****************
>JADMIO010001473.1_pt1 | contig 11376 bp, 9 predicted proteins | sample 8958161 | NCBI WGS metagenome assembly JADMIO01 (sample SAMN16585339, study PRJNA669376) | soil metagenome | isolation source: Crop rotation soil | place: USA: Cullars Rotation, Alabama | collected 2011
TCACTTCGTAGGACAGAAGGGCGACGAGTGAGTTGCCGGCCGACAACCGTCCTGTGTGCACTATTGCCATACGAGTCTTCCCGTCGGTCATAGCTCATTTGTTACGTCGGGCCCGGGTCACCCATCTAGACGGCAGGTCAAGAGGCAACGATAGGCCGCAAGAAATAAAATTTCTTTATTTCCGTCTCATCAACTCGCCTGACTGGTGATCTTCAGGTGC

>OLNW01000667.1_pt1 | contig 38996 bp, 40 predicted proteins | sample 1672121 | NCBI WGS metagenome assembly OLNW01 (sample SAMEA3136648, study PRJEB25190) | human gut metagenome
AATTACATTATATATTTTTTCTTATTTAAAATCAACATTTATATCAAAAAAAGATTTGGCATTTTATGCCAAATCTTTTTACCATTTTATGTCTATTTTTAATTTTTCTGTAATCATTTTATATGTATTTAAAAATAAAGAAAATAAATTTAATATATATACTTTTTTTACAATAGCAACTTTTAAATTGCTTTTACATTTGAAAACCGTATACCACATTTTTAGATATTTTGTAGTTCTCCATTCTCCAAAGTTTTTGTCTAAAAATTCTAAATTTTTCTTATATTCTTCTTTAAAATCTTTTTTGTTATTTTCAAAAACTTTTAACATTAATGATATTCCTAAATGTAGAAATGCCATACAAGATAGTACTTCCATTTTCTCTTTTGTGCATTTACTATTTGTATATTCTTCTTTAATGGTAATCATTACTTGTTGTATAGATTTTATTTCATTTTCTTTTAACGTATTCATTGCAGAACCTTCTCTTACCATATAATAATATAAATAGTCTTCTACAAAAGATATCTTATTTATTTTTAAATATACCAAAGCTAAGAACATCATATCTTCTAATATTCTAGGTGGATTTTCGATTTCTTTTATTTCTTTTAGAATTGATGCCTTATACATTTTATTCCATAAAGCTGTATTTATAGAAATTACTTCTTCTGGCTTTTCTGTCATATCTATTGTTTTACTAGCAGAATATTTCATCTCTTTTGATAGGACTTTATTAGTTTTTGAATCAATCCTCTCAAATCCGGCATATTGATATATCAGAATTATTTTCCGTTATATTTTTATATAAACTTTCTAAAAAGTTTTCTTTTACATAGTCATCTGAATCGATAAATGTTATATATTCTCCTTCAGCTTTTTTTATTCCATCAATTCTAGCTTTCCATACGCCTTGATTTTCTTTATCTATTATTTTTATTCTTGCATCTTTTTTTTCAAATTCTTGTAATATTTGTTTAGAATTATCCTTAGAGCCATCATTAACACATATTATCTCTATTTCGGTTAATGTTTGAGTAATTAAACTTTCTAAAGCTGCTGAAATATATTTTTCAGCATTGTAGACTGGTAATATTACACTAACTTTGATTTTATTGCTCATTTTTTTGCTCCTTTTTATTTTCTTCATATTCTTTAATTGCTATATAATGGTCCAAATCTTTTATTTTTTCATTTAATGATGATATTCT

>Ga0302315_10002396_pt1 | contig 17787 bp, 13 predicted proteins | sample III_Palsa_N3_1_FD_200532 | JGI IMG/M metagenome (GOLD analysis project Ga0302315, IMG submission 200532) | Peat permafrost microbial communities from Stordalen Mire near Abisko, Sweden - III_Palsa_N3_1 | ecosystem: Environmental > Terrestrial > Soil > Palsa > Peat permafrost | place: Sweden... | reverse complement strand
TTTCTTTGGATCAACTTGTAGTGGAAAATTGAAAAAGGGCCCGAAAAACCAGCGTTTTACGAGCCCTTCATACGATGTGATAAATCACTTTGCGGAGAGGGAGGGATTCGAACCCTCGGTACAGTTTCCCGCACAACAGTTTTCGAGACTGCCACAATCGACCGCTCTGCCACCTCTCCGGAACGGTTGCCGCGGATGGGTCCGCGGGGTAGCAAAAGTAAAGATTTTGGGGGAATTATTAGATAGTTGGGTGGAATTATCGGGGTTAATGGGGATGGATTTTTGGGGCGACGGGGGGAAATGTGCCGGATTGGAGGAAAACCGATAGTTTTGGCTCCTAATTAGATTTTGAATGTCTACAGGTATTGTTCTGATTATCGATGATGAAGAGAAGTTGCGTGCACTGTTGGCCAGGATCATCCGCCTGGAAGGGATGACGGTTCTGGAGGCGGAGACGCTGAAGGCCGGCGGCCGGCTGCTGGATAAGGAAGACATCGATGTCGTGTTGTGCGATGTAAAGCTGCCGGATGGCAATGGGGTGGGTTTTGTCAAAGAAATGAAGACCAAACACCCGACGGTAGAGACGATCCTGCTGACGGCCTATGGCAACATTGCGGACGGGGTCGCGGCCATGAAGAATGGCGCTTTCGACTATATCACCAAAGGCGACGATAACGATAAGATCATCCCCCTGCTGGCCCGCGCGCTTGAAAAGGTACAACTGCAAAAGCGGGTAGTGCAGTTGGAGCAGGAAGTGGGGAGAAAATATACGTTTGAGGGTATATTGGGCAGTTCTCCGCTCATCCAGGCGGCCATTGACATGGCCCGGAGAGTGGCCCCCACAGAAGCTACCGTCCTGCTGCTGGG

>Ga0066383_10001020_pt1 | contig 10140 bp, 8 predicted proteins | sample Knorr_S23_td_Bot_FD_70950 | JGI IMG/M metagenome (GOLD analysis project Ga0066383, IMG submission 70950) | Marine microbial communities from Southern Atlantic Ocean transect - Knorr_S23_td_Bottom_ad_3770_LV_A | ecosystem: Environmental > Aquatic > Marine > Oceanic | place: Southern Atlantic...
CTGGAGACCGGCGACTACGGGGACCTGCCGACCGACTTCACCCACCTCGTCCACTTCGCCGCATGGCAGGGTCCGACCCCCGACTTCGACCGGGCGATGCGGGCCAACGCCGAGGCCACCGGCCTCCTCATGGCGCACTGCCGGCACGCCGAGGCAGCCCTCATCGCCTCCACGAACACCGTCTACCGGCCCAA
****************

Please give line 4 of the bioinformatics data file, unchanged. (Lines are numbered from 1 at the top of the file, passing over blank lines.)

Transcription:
AATTACATTATATATTTTTTCTTATTTAAAATCAACATTTATATCAAAAAAAGATTTGGCATTTTATGCCAAATCTTTTTACCATTTTATGTCTATTTTTAATTTTTCTGTAATCATTTTATATGTATTTAAAAATAAAGAAAATAAATTTAATATATATACTTTTTTTACAATAGCAACTTTTAAATTGCTTTTACATTTGAAAACCGTATACCACATTTTTAGATATTTTGTAGTTCTCCATTCTCCAAAGTTTTTGTCTAAAAATTCTAAATTTTTCTTATATTCTTCTTTAAAATCTTTTTTGTTATTTTCAAAAACTTTTAACATTAATGATATTCCTAAATGTAGAAATGCCATACAAGATAGTACTTCCATTTTCTCTTTTGTGCATTTACTATTTGTATATTCTTCTTTAATGGTAATCATTACTTGTTGTATAGATTTTATTTCATTTTCTTTTAACGTATTCATTGCAGAACCTTCTCTTACCATATAATAATATAAATAGTCTTCTACAAAAGATATCTTATTTATTTTTAAATATACCAAAGCTAAGAACATCATATCTTCTAATATTCTAGGTGGATTTTCGATTTCTTTTATTTCTTTTAGAATTGATGCCTTATACATTTTATTCCATAAAGCTGTATTTATAGAAATTACTTCTTCTGGCTTTTCTGTCATATCTATTGTTTTACTAGCAGAATATTTCATCTCTTTTGATAGGACTTTATTAGTTTTTGAATCAATCCTCTCAAATCCGGCATATTGATATATCAGAATTATTTTCCGTTATATTTTTATATAAACTTTCTAAAAAGTTTTCTTTTACATAGTCATCTGAATCGATAAATGTTATATATTCTCCTTCAGCTTTTTTTATTCCATCAATTCTAGCTTTCCATACGCCTTGATTTTCTTTATCTATTATTTTTATTCTTGCATCTTTTTTTTCAAATTCTTGTAATATTTGTTTAGAATTATCCTTAGAGCCATCATTAACACATATTATCTCTATTTCGGTTAATGTTTGAGTAATTAAACTTTCTAAAGCTGCTGAAATATATTTTTCAGCATTGTAGACTGGTAATATTACACTAACTTTGATTTTATTGCTCATTTTTTTGCTCCTTTTTATTTTCTTCATATTCTTTAATTGCTATATAATGGTCCAAATCTTTTATTTTTTCATTTAATGATGATATTCT